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URA Draft Master Plan: New homes in CBD, Farrer Park, Dakota and East Coast

URA Draft Master Plan: New homes in CBD, Farrer Park, Dakota and East Coast
PHOTO: The Straits Times

SINGAPORE - More private housing will be built in the Central Business District to make sure it does not become a ghost town at night.

Some 2,000 private homes are being planned for Marina South, with others to come up in the Downtown and Rochor areas.

"The injection of new housing options in Downtown will bring more homes to where jobs are, and cut down on commuting times for workers to and fro work," said the Urban Redevelopment Authority (URA).

"With a larger live-in population, Downtown is set to become abuzz with activities and life after work hours, adding to the attractiveness and vibrancy of the city."

These new residential units are part of a plan to rejuvenate familiar and mature towns - one thrust under the draft Master Plan released on Wednesday (March 27).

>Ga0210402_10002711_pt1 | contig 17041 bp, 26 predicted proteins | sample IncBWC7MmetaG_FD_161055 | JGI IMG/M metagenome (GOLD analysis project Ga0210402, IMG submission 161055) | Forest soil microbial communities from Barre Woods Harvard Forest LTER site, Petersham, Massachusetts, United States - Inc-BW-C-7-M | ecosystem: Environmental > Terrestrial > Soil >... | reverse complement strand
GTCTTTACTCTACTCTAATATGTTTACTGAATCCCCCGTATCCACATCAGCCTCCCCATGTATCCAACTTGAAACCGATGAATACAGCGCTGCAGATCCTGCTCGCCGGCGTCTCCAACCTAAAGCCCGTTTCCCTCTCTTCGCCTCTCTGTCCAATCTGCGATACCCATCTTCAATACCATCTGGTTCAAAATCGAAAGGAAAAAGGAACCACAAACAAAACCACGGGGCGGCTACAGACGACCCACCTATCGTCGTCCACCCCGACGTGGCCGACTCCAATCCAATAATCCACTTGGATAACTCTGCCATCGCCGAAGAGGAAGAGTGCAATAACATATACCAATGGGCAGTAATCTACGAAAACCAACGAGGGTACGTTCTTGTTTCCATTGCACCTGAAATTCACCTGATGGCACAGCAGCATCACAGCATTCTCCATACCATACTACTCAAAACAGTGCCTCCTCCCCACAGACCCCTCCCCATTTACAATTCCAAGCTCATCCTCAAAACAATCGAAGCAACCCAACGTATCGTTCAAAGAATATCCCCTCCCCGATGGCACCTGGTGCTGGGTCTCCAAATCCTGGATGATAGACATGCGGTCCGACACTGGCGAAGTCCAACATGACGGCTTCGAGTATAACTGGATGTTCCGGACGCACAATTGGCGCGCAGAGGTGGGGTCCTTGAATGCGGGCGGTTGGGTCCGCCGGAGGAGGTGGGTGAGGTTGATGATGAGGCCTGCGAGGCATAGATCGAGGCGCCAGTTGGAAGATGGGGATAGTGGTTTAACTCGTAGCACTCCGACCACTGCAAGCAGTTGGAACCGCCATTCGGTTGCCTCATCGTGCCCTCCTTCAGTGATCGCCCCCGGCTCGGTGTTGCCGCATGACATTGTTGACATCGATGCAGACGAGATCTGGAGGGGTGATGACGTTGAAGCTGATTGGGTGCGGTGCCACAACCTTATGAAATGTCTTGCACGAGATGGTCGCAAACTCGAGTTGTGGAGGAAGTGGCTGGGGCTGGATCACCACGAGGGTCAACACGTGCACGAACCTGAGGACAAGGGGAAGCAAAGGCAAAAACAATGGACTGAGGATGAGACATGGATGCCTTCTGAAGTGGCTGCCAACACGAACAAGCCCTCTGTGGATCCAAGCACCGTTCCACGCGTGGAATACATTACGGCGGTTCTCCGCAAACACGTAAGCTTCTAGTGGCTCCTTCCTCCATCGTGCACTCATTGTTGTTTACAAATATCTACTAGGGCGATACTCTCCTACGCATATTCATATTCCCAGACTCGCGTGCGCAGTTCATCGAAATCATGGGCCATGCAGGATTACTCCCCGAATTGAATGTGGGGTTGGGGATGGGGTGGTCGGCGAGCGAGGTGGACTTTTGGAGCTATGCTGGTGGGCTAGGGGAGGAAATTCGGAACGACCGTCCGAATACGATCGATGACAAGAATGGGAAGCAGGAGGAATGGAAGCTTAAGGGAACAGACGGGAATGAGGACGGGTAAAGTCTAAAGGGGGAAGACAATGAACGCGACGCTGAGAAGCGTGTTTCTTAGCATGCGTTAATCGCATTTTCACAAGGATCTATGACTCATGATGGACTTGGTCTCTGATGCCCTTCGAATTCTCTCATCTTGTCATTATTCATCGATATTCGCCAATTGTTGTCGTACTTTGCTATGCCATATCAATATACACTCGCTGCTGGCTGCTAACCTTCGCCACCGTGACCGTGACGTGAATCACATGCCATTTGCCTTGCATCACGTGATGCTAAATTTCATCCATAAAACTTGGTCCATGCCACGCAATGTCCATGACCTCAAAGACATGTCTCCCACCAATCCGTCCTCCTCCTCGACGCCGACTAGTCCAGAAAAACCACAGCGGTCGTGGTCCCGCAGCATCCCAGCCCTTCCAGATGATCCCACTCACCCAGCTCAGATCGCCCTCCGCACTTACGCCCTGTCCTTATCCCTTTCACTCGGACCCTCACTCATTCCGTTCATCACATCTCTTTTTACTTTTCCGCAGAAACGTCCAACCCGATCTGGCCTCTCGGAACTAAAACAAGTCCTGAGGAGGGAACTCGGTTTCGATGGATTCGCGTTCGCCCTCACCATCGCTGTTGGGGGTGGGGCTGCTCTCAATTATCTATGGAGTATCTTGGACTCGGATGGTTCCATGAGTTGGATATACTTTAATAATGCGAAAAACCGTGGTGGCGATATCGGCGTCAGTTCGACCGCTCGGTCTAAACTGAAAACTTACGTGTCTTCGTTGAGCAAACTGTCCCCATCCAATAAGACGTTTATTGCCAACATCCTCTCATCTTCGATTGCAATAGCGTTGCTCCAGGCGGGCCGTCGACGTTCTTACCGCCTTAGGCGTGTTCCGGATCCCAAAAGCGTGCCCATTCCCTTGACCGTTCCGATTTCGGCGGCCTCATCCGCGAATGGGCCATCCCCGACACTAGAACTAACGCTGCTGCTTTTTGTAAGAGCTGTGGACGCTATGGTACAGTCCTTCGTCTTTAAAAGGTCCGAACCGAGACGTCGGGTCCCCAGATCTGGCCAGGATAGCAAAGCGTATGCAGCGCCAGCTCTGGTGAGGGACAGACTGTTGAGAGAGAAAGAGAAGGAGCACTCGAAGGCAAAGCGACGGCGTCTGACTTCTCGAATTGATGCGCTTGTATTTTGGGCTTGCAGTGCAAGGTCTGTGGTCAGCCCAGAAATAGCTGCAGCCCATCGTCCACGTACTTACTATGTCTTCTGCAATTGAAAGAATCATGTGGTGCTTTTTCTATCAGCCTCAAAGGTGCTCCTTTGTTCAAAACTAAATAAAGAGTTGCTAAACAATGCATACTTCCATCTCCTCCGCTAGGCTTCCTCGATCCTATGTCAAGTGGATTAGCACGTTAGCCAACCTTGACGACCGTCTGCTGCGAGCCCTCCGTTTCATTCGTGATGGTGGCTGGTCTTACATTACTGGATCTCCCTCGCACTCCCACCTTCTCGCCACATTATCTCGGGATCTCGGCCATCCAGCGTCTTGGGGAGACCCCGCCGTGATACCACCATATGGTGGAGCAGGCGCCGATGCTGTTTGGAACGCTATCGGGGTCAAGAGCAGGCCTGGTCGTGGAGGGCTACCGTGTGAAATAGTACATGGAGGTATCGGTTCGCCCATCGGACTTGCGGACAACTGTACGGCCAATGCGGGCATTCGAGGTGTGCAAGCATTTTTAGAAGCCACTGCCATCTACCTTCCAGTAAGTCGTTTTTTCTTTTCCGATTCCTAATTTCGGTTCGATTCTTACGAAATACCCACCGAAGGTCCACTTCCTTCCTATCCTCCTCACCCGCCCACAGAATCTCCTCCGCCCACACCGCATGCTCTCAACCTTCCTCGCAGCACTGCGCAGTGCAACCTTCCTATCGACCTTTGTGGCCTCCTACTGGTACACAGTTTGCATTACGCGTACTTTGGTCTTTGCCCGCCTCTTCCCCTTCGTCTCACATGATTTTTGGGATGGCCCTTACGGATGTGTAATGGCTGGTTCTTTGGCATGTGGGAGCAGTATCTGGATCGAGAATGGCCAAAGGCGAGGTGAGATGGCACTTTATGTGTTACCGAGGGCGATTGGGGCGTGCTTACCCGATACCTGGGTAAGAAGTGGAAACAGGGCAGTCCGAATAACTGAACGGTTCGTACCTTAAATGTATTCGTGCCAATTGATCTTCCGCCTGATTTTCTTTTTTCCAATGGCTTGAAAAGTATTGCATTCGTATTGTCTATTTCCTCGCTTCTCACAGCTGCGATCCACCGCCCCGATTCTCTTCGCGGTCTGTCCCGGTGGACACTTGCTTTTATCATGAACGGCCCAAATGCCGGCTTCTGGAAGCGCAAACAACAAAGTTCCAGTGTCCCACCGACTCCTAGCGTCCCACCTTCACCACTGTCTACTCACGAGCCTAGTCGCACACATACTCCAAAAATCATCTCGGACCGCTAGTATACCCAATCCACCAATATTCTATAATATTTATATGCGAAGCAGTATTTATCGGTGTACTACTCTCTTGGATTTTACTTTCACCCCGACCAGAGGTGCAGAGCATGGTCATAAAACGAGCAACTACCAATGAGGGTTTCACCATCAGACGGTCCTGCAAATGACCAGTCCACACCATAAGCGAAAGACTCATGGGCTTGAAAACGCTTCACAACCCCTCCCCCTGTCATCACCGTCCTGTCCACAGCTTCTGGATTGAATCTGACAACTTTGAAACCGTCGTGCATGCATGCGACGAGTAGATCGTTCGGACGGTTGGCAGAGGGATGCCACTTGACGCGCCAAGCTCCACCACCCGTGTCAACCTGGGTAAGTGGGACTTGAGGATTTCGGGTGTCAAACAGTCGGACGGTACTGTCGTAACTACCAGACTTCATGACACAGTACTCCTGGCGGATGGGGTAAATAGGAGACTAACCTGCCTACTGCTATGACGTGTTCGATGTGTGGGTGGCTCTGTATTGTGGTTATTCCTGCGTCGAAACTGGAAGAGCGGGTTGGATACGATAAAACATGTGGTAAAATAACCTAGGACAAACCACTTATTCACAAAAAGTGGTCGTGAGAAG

The Master Plan is the statutory land use plan which guides Singapore's development in the medium term over the next 10 to 15 years. It is reviewed every five years.

Besides the oldest business hub here, new homes - both public and private - will also be added in other mature towns.

For example, public housing at Dakota Crescent will be planned around six preserved Singapore Improvement Trust blocks and an iconic playground from the 1950s.

There will also be new housing at Farrer Park to give those who want to live near the city more choices.

Future homeowners there can bond over sporting and recreational activities as the area's sporting heritage takes focus. Familiar landmarks like the Farrer Park Swimming Pool and a former boxing gym, for example, will be kept.

And those aspiring to have homes with sea views may get a chance in Bayshore district in the East Coast.

According to tender documents in 2017, the URA is studying the possibility of adding 6,000 public units and 6,500 private residential units.

Details like the number of flats, where they will be sited and when they would go on the market will come later.

This article was first published in The Straits Times. Permission required for reproduction.

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